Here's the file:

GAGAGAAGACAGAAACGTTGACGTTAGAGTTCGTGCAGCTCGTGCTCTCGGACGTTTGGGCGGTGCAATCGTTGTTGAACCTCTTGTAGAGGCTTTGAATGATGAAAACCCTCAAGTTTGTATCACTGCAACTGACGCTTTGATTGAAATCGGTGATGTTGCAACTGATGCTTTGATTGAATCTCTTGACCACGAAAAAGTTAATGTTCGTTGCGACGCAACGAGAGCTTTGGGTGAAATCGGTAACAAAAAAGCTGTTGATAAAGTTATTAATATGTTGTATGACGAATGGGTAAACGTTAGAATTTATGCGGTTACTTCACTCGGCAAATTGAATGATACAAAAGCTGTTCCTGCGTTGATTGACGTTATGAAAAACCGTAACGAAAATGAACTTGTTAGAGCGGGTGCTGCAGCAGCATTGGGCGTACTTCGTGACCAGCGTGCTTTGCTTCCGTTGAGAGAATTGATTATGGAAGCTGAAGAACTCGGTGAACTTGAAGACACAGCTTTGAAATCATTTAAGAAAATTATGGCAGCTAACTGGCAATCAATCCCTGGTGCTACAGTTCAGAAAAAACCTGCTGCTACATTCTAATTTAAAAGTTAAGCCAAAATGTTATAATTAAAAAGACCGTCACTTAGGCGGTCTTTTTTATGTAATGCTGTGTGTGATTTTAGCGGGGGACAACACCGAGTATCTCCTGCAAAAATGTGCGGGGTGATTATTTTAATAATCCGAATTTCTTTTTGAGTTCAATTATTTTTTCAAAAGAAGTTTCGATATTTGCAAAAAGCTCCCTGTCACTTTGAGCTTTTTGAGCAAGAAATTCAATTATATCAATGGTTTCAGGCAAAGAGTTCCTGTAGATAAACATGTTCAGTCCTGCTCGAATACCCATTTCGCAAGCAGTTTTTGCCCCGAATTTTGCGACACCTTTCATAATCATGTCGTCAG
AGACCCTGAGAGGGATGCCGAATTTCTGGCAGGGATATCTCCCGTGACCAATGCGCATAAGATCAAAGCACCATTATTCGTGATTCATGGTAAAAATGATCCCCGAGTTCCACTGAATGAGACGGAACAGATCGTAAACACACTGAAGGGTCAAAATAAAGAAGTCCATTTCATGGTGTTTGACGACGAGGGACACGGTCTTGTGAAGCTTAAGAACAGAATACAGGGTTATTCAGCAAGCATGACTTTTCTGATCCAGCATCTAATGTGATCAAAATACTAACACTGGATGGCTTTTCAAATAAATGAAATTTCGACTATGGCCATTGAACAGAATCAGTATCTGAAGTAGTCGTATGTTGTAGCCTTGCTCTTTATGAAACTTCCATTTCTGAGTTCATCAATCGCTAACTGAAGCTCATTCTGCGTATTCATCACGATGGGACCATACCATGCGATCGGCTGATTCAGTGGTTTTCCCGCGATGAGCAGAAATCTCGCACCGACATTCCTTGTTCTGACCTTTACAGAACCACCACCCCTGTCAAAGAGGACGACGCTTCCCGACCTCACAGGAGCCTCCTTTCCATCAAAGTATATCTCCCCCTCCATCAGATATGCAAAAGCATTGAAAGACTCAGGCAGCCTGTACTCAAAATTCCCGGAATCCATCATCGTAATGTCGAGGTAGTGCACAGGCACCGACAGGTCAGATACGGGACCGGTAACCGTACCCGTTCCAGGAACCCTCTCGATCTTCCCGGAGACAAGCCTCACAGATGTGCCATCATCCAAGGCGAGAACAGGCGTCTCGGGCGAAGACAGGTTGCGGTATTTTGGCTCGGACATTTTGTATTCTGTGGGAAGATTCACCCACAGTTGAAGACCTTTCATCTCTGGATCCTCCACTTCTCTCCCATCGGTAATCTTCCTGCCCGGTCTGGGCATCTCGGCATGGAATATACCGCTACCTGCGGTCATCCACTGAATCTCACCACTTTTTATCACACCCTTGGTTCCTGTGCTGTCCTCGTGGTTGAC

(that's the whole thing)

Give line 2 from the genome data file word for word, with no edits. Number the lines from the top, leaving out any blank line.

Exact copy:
AGACCCTGAGAGGGATGCCGAATTTCTGGCAGGGATATCTCCCGTGACCAATGCGCATAAGATCAAAGCACCATTATTCGTGATTCATGGTAAAAATGATCCCCGAGTTCCACTGAATGAGACGGAACAGATCGTAAACACACTGAAGGGTCAAAATAAAGAAGTCCATTTCATGGTGTTTGACGACGAGGGACACGGTCTTGTGAAGCTTAAGAACAGAATACAGGGTTATTCAGCAAGCATGACTTTTCTGATCCAGCATCTAATGTGATCAAAATACTAACACTGGATGGCTTTTCAAATAAATGAAATTTCGACTATGGCCATTGAACAGAATCAGTATCTGAAGTAGTCGTATGTTGTAGCCTTGCTCTTTATGAAACTTCCATTTCTGAGTTCATCAATCGCTAACTGAAGCTCATTCTGCGTATTCATCACGATGGGACCATACCATGCGATCGGCTGATTCAGTGGTTTTCCCGCGATGAGCAGAAATCTCGCACCGACATTCCTTGTTCTGACCTTTACAGAACCACCACCCCTGTCAAAGAGGACGACGCTTCCCGACCTCACAGGAGCCTCCTTTCCATCAAAGTATATCTCCCCCTCCATCAGATATGCAAAAGCATTGAAAGACTCAGGCAGCCTGTACTCAAAATTCCCGGAATCCATCATCGTAATGTCGAGGTAGTGCACAGGCACCGACAGGTCAGATACGGGACCGGTAACCGTACCCGTTCCAGGAACCCTCTCGATCTTCCCGGAGACAAGCCTCACAGATGTGCCATCATCCAAGGCGAGAACAGGCGTCTCGGGCGAAGACAGGTTGCGGTATTTTGGCTCGGACATTTTGTATTCTGTGGGAAGATTCACCCACAGTTGAAGACCTTTCATCTCTGGATCCTCCACTTCTCTCCCATCGGTAATCTTCCTGCCCGGTCTGGGCATCTCGGCATGGAATATACCGCTACCTGCGGTCATCCACTGAATCTCACCACTTTTTATCACACCCTTGGTTCCTGTGCTGTCCTCGTGGTTGAC